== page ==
The bosses and multinational corporations that have “helped” have been given tax breaks and incentives that amount to much more than their real contributions. Meanwhile, a lot of victims have been loud in complaining that they have yet receive anything from these relief efforts. The foodstuffs and seedlings for planting have not been distributed on the basis of the needs of the people. On the contrary, they have been cornered by officials and party stalwarts, and have been sold or distributed on the basis of favoritism.
It also appears that the Federal Ministry of Agriculture intends to make money out of this terrible situation despite “denials” from multinational corporations in the telecommunication sector. Plans are afoot to distribute 10,000 mobile phones for farmers, apparently to have a direct channel for sending early flood warnings through text messages. These phones will probably be purchased at inflated prices, again enriching the corrupt elite.
These people are never concerned about the plight of the poor. They turn any and every opportunity, no matter how tragic, into ways of making more money. While crocodile tears were shed over the waters of the flood, business continues as usual. The pains of poor farmers are extended to the poor of the cities. The prices of foodstuffs have increased by between 150% and 1,000% – again benefiting the rich traders.
There is every reason to expect more severe floods by the middle of this year, based on metrological analysis. The time to start planning how to reduce the impact on poor working people is NOW. The bosses and the Federal Government have yet to announce any plans. The floods are probably part of the process of global warming, but the government is still to ban gas flaring in the Niger Delta. This is one of the largest sources of carbon dioxide, the cause of global warming, in Africa.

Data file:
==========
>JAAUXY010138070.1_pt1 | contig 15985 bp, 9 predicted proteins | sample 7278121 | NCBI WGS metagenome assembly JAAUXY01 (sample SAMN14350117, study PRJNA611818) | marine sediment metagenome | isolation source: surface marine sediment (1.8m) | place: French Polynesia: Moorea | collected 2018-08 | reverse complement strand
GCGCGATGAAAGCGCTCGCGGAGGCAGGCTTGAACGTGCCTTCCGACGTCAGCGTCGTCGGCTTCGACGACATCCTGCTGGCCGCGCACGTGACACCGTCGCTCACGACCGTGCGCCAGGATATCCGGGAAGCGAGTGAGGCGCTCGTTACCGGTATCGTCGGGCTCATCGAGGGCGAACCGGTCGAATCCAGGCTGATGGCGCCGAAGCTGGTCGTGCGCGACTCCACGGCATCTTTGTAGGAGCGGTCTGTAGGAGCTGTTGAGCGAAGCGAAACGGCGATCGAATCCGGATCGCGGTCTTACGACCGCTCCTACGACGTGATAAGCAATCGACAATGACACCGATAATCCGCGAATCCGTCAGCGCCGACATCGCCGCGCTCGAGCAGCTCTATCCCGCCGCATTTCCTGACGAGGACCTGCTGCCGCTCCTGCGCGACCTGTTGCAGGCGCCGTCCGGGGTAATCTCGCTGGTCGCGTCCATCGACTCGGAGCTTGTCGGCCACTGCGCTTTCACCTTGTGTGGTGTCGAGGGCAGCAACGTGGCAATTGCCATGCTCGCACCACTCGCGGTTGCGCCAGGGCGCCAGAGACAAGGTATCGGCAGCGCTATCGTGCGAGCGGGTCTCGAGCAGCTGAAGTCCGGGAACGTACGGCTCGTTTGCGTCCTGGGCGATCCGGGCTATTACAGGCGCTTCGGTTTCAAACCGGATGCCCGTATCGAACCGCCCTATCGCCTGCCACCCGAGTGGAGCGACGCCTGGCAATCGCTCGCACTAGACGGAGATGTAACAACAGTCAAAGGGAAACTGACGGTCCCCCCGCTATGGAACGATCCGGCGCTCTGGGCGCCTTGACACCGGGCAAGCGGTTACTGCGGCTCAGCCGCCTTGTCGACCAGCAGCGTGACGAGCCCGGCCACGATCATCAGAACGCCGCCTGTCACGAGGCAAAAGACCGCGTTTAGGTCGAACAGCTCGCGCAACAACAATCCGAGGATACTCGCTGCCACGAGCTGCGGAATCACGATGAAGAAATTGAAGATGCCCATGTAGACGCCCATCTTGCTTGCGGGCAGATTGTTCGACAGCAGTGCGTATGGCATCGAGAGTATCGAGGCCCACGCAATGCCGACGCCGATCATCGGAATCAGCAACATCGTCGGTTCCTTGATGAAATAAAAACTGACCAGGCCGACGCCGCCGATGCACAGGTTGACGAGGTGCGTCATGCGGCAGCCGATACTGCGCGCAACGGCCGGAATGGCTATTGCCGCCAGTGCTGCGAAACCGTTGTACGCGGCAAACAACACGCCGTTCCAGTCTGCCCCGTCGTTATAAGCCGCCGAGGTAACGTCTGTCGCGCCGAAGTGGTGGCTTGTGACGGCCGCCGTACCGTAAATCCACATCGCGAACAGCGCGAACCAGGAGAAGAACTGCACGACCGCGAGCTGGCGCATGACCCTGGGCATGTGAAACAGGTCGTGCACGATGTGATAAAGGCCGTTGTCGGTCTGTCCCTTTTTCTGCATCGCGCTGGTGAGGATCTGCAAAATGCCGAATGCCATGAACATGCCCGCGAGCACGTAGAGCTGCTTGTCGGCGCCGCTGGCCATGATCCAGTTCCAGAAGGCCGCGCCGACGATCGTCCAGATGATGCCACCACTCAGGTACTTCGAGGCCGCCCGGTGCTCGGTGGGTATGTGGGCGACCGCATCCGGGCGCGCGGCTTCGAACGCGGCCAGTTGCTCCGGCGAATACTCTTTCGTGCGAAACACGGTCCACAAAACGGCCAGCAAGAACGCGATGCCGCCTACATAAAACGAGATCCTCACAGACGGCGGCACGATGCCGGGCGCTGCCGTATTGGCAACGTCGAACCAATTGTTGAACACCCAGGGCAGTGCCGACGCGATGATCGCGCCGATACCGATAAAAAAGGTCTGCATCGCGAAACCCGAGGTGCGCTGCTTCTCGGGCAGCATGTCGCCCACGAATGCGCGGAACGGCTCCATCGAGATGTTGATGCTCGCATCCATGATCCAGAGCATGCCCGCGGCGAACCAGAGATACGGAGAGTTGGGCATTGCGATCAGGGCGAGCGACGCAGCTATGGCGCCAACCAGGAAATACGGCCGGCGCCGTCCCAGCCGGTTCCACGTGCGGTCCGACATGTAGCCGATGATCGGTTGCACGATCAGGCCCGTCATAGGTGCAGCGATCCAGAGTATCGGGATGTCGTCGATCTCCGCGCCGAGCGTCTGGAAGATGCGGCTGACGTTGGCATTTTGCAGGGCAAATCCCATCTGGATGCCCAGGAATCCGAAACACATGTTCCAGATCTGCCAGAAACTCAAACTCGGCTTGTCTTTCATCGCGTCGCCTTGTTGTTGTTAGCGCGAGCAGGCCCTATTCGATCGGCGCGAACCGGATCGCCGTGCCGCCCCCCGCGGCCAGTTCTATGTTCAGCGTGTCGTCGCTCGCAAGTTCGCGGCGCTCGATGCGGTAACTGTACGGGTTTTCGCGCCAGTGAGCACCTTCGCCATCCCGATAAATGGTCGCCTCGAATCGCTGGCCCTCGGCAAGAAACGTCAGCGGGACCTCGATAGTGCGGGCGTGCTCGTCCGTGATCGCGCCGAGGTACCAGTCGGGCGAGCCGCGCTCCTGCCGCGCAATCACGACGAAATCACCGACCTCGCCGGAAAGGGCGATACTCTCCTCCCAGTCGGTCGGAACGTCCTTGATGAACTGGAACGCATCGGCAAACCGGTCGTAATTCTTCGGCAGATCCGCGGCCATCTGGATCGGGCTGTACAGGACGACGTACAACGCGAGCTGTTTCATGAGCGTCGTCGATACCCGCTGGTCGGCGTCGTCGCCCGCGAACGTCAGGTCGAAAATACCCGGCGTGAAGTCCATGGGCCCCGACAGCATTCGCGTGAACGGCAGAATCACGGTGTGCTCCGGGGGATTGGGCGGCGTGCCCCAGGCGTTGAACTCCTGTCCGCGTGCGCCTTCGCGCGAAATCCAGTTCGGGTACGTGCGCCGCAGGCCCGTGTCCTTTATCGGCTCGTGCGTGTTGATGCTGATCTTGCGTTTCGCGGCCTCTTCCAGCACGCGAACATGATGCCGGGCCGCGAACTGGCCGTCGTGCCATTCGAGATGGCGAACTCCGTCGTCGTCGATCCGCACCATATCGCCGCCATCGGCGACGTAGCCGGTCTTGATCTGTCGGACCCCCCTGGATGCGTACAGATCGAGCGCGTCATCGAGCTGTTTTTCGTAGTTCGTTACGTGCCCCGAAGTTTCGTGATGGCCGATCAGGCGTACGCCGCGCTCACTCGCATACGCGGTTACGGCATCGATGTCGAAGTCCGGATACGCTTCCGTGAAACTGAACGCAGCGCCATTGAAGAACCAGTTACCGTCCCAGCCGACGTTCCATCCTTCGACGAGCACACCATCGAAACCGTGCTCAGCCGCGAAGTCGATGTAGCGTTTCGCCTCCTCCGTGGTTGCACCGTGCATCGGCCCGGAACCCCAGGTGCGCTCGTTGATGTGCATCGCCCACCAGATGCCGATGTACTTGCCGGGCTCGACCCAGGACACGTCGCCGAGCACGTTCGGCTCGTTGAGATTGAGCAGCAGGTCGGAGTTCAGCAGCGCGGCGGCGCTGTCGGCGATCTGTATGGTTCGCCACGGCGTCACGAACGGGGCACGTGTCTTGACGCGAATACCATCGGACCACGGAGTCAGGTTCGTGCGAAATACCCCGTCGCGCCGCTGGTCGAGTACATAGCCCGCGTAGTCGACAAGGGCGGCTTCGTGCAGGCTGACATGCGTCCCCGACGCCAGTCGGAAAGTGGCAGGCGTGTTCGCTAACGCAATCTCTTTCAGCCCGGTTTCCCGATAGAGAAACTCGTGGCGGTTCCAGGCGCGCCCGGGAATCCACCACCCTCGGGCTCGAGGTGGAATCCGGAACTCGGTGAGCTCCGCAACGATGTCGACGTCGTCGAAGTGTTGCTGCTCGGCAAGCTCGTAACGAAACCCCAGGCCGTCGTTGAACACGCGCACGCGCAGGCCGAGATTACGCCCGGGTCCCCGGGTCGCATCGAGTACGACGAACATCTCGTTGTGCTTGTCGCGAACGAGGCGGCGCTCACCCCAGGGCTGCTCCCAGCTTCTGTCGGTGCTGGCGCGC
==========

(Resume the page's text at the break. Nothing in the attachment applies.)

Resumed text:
Working class organisations must ally with the collective bodies of poor farmers and demand open accounting for monies released thus far; insist on a post-flood impact assessments; be adamant that working people’s organisations and not the bosses play the central role in addressing the issues of averting, mitigating and organising relief from flood disasters; call for price control of foodstuffs and, if necessary subsidies paid by the government. It is the working people and not the elite who bear the brunt of this avoidable disaster, and require being bailed out.
‘The Floods’ by Niyi Fasanmi
‘The Floods’ is a published (2010) and literary book covering 28 pages that is out to tell the story of the season of floods, environmental pollution and degradation in short, Climate Change. The book is serialized, starting from this edition.
They squatted in a semi-circle. A feeling of helplessness hung in the air. They wore a forlorn look. Not a word was uttered. The landlord in their midst is inconsolable. He kept to himself, throughout the week. The teacher, the motor-cyclist, the Man-of-God, the journalist, Mama-market and the bureaucrat, all kept quiet. From time to time there were whispering sounds from afar and they looked beyond the horizon, at nothing in particular.
They were not the only group in the camp. Another group was separated from theirs, by a muddy pool of water. They found a dry patch of land to stand or squatted like the others. Kawo looked askance and watched the clouds. He could see an open space and a cloudy sky. He watched as the clouds moved beyond the horizon. . . into nothingness. Nothingness was not the exact word . . . he thought of infinity. He thought about it and he tried to understand a life of nothingness. He sighed loudly, and others looked in his direction. Dokita, as cynical as ever, wondered why Kawo would not leave the world alone, and engage himself with the bread and butter issue of the rains and the floods. “Think first of bread and butter, and every other thing will be added . . .,” he remarked. Others chuckled. Around them, there was a putrid smell; dirt and decaying corpses of men, women, children and animals, could be seen in the moving floods.